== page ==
The speed of sound is the distance traveled during a unit of time by a sound wave propagating through an elastic medium. In dry air at 20 °C (68 °F), the speed of sound is 343.2 metres per second (1,126 ft/s). This is 1,236 kilometres per hour (768 mph), or about one kilometer in three seconds or approximately one mile in five seconds.
In fluid dynamics, the speed of sound in a fluid medium (gas or liquid) is used as a relative measure of speed itself. The speed (in distance per time) divided by the speed of sound in the fluid is called the Mach number. Objects moving at speeds greater than Mach1 are said to be traveling at supersonic speeds.
The speed of sound in ideal gases is independent of frequency, but it weakly depends on frequency for all real physical situations. It is a function of the square root of temperature, but is nearly independent of pressure or density for a given gas. For different gases, the speed of sound is inversely dependent on square root of the mean molecular weight of the gas, and affected to a lesser extent by the number of ways in which the molecules of the gas can store heat from compression, since sound in gases is a type of compression. Although, in the case of gases only, the speed of sound may be expressed in terms of a ratio of both density and pressure, these quantities are not fully independent of each other, and canceling their common contributions from physical conditions, leads to a velocity expression using the independent variables of temperature, composition, and heat capacity noted above.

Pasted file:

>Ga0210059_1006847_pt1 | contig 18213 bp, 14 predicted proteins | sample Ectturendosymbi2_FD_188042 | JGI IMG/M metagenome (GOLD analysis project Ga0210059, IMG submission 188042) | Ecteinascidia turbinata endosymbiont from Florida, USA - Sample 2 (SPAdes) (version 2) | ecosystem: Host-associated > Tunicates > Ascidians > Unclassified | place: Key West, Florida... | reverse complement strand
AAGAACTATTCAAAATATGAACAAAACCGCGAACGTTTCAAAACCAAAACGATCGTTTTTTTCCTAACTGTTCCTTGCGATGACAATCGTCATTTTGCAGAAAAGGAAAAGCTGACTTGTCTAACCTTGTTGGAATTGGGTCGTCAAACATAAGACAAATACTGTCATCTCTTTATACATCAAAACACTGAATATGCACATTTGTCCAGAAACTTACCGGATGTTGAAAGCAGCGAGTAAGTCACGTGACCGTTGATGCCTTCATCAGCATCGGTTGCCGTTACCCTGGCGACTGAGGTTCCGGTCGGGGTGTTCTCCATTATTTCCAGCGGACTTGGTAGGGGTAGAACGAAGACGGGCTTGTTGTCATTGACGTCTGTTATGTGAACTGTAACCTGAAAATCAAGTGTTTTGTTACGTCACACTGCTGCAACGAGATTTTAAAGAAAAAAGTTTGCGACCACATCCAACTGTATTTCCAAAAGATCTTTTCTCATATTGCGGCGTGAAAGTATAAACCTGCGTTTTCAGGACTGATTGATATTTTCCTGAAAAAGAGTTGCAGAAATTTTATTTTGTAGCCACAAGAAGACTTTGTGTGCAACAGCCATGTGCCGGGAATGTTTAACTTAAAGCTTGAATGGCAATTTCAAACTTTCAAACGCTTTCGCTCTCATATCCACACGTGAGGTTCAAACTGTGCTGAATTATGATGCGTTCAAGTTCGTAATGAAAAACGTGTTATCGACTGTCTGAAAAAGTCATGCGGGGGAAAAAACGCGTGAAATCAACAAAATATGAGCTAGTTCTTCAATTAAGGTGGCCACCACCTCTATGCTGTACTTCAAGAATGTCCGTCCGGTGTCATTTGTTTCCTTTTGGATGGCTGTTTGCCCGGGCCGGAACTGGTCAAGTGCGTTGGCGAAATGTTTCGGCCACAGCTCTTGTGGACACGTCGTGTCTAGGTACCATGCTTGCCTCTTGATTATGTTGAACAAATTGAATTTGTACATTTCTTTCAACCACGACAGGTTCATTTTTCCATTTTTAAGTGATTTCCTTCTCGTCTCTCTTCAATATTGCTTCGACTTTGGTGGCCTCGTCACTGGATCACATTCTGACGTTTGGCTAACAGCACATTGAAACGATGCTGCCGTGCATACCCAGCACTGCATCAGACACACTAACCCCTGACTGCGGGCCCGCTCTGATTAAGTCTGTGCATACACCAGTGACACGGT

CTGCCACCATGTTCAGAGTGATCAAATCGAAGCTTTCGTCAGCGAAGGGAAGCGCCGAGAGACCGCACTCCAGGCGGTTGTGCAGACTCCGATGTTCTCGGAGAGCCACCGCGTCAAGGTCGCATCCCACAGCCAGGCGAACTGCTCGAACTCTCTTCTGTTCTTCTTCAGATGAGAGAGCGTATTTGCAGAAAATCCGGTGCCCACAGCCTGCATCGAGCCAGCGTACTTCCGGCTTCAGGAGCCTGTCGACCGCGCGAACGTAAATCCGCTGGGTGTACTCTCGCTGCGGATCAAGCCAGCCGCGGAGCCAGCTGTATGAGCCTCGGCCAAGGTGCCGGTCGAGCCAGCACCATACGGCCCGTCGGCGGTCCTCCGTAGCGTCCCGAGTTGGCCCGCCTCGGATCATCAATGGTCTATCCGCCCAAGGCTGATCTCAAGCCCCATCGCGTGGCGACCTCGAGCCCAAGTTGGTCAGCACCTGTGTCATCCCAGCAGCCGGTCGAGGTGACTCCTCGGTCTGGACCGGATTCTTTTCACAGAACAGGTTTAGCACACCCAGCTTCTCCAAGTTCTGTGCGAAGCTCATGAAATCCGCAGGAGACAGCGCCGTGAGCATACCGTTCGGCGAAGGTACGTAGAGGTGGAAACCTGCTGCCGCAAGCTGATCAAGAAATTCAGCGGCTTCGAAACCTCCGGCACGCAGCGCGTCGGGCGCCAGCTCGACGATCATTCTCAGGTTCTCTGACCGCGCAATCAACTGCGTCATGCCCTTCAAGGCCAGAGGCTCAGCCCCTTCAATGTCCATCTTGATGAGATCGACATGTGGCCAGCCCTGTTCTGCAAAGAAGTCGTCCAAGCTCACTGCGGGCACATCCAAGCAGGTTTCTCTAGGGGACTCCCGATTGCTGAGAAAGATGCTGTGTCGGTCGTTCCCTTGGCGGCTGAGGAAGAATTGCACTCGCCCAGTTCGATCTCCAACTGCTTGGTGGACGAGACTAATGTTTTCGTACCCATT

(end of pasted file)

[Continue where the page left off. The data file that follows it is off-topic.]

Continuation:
In common everyday speech, speed of sound refers to the speed of sound waves in air. However, the speed of sound varies from substance to substance. Sound travels faster in liquids and nonporous solids than it does in air. It travels about 4.3 times faster in water (1,484 m/s), and nearly 15 times as fast in iron (5,120 m/s), than in air at 20 degrees Celsius.
In solids, sound waves propagate as two different types. A longitudinal wave is associated with compression and decompression in the direction of travel, which is the same process as all sound waves in gases and liquids. A transverse wave, often called shear wave, is due to elastic deformation of the medium perpendicular to the direction of wave travel; the direction of sheardeformation is called the "polarization" of this type of wave. In general, transverse waves occur as a pair of orthogonal polarizations. These different waves (compression waves and the different polarizations of shear waves) may have different speeds at the same frequency. Therefore, they arrive at an observer at different times, an extreme example being an earthquake, where sharp compression waves arrive first, and rocking transverse waves seconds later.
The speed of an elastic wave in any medium is determined by the medium's compressibility and density. The speed of shear waves, which can occur only in solids, is determined by the solid material's stiffness, compressibility and density.
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